The Center for Writing Studies

University of Illinois at Urbana-Champaign

Navigation: Quick Links

Rafters and skylights in the English Building

Center Writing Across the Curriculum (WAC) Handouts

Connecting Writing to Speaking

Comprehension checks


● At the end of a lecture or class discussion, stop and ask students to write for a short time (2-5 minutes). You may ask them to answer a question, apply content to a practical situation, or work a problem (e.g., in a math course). Be sure the task is very clear, probably by writing it.
● Have pairs of students exchange their writing, read it over, and briefly discuss their answers. Then ask the class as a whole what questions, confusions, or interesting perspectives arose when they compared answers. Students’ writing could be turned in or added to a course workbook or journal.


● A comprehension check forces students to review the lecture. Sharing the writing helps to identify questions, issues, or confusions that students may not have been aware of. Discussing these questions in class or reading over the answers provides you with some insight into what students understand well and what they do not.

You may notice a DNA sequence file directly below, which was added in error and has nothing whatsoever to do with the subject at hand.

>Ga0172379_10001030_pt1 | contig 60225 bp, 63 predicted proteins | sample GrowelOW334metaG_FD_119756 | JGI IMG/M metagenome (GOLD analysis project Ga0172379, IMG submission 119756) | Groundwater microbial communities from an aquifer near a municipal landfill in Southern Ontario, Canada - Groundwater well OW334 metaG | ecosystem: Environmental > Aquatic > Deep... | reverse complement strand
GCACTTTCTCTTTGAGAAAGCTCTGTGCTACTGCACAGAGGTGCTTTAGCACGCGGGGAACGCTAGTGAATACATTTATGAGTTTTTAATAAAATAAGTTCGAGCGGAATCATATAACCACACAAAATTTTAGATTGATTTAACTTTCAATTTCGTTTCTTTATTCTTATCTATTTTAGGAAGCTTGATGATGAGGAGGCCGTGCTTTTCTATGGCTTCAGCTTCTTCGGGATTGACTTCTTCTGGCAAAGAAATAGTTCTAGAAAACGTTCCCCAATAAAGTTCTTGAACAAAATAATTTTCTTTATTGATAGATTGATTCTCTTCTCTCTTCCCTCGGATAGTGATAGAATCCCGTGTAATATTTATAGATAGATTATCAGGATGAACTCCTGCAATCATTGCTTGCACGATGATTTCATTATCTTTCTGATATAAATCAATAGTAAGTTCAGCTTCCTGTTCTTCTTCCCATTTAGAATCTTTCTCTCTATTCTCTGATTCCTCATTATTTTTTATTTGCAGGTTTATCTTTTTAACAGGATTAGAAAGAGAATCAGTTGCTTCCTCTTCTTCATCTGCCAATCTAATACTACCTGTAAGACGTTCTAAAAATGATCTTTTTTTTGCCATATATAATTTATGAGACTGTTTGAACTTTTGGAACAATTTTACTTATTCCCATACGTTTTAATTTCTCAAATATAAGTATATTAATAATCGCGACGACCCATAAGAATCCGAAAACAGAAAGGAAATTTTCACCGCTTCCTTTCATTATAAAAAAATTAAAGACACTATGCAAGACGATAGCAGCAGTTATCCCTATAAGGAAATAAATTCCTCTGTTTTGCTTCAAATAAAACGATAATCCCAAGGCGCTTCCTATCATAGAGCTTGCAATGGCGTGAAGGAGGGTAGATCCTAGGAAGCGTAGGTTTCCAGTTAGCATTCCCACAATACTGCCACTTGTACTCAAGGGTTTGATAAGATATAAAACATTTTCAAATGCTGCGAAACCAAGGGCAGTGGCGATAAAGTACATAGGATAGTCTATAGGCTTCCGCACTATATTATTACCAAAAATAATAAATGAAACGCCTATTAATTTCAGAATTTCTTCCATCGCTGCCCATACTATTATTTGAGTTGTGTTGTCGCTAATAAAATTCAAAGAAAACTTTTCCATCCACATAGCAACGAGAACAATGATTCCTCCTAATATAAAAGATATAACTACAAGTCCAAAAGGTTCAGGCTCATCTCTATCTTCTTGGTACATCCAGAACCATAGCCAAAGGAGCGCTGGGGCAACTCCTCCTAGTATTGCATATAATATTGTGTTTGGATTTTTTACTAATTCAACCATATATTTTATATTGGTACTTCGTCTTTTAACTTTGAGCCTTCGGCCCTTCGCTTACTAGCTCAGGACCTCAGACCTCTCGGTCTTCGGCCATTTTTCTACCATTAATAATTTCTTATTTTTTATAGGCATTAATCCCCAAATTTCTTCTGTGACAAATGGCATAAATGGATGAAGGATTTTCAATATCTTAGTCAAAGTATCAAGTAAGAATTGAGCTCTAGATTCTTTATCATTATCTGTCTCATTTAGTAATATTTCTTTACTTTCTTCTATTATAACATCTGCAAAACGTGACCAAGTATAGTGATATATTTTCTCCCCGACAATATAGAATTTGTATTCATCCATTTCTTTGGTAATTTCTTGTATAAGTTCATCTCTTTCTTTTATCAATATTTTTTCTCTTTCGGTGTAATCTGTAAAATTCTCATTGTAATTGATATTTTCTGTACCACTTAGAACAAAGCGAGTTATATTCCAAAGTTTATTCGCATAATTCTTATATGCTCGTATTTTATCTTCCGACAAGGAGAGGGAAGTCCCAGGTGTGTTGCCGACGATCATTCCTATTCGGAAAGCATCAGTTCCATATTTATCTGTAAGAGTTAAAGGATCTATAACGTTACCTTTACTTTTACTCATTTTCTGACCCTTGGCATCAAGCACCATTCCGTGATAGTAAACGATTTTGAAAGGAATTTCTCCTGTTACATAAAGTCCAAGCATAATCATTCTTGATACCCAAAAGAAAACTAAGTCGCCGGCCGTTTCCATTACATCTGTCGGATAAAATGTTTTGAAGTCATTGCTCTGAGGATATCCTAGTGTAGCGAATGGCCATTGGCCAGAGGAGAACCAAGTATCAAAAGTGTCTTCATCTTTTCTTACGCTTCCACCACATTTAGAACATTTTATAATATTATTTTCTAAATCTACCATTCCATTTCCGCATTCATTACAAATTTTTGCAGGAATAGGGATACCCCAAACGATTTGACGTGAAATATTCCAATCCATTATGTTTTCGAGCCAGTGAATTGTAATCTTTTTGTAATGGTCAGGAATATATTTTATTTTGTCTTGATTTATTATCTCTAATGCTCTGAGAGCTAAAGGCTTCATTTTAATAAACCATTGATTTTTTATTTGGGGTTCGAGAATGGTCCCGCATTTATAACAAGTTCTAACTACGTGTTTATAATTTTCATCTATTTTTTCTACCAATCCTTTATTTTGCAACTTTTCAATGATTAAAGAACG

Short in-class interviews


● Direct students to interview each other in pairs in the class about a topic that is being covered or has been covered. In a political science class, for example, a short opinion survey might be done. In a foreign language class, you might assign a personal interview about likes and dislikes. In any class, students might interview each other about an issue that arises out of readings, lectures or class discussions.
● Interviews may come at the end of class to review issues raised or prepare for the next session. You may also use an interview as a lead-in to a discussion, lecture, or other activity.
● Issues or questions for the interview should be very clear, which usually means that these assignments need to be given in written form.
● Results of the interviews may be reported in a short paragraph or added to a journal.


● Short in-class interviews can help prepare for or review content, connect course content to students’ personal experience, facilitate class discussion, foster the development of a learning community, and connect oral language use to written language.